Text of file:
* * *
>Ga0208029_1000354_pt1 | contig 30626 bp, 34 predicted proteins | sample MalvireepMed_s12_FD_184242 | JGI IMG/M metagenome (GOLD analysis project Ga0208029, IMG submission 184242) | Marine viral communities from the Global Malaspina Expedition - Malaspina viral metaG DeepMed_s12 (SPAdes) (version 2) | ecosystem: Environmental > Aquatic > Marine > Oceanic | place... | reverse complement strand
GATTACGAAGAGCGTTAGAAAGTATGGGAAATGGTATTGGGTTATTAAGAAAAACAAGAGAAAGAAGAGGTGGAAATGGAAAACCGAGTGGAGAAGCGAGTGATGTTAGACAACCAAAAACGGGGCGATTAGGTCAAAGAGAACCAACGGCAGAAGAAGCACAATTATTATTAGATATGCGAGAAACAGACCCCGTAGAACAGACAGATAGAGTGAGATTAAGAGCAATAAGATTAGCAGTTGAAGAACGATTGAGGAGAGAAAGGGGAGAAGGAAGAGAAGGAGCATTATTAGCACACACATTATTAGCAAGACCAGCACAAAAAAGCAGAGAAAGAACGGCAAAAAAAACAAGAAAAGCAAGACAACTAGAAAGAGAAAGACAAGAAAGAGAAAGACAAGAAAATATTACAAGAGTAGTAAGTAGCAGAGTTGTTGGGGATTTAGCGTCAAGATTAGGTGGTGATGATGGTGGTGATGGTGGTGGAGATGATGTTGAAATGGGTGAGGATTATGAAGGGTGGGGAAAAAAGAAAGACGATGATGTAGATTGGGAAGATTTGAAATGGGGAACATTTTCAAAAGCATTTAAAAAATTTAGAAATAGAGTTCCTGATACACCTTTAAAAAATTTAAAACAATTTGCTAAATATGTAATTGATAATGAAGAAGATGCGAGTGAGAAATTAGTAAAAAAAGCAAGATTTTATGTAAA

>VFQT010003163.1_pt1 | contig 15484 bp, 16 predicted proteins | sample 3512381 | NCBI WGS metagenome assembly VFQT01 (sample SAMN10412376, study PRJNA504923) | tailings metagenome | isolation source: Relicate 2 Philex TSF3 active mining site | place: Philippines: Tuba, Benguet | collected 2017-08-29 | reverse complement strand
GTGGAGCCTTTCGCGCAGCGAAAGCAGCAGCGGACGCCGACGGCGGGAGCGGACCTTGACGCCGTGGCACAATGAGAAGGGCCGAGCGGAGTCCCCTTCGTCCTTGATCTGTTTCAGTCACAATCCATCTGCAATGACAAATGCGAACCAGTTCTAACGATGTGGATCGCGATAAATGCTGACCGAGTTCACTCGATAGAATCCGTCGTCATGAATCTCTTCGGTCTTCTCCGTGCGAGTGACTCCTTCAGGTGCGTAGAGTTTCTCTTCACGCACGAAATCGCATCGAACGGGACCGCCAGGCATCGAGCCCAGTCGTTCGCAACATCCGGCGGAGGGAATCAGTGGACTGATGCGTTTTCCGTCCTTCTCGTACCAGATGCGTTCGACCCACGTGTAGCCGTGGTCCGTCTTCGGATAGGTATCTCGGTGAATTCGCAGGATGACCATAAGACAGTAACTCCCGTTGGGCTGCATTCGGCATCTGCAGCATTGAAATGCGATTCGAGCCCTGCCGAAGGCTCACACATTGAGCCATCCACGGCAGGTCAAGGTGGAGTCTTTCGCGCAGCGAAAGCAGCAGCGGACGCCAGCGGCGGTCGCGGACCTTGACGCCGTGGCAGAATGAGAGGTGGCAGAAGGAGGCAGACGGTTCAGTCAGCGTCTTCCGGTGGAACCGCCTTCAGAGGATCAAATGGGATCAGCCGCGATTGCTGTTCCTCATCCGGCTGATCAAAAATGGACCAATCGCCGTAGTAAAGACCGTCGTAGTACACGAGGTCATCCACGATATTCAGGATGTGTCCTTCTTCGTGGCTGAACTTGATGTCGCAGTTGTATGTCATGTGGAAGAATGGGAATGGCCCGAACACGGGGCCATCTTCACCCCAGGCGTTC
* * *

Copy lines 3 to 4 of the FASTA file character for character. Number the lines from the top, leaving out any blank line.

>VFQT010003163.1_pt1 | contig 15484 bp, 16 predicted proteins | sample 3512381 | NCBI WGS metagenome assembly VFQT01 (sample SAMN10412376, study PRJNA504923) | tailings metagenome | isolation source: Relicate 2 Philex TSF3 active mining site | place: Philippines: Tuba, Benguet | collected 2017-08-29 | reverse complement strand
GTGGAGCCTTTCGCGCAGCGAAAGCAGCAGCGGACGCCGACGGCGGGAGCGGACCTTGACGCCGTGGCACAATGAGAAGGGCCGAGCGGAGTCCCCTTCGTCCTTGATCTGTTTCAGTCACAATCCATCTGCAATGACAAATGCGAACCAGTTCTAACGATGTGGATCGCGATAAATGCTGACCGAGTTCACTCGATAGAATCCGTCGTCATGAATCTCTTCGGTCTTCTCCGTGCGAGTGACTCCTTCAGGTGCGTAGAGTTTCTCTTCACGCACGAAATCGCATCGAACGGGACCGCCAGGCATCGAGCCCAGTCGTTCGCAACATCCGGCGGAGGGAATCAGTGGACTGATGCGTTTTCCGTCCTTCTCGTACCAGATGCGTTCGACCCACGTGTAGCCGTGGTCCGTCTTCGGATAGGTATCTCGGTGAATTCGCAGGATGACCATAAGACAGTAACTCCCGTTGGGCTGCATTCGGCATCTGCAGCATTGAAATGCGATTCGAGCCCTGCCGAAGGCTCACACATTGAGCCATCCACGGCAGGTCAAGGTGGAGTCTTTCGCGCAGCGAAAGCAGCAGCGGACGCCAGCGGCGGTCGCGGACCTTGACGCCGTGGCAGAATGAGAGGTGGCAGAAGGAGGCAGACGGTTCAGTCAGCGTCTTCCGGTGGAACCGCCTTCAGAGGATCAAATGGGATCAGCCGCGATTGCTGTTCCTCATCCGGCTGATCAAAAATGGACCAATCGCCGTAGTAAAGACCGTCGTAGTACACGAGGTCATCCACGATATTCAGGATGTGTCCTTCTTCGTGGCTGAACTTGATGTCGCAGTTGTATGTCATGTGGAAGAATGGGAATGGCCCGAACACGGGGCCATCTTCACCCCAGGCGTTC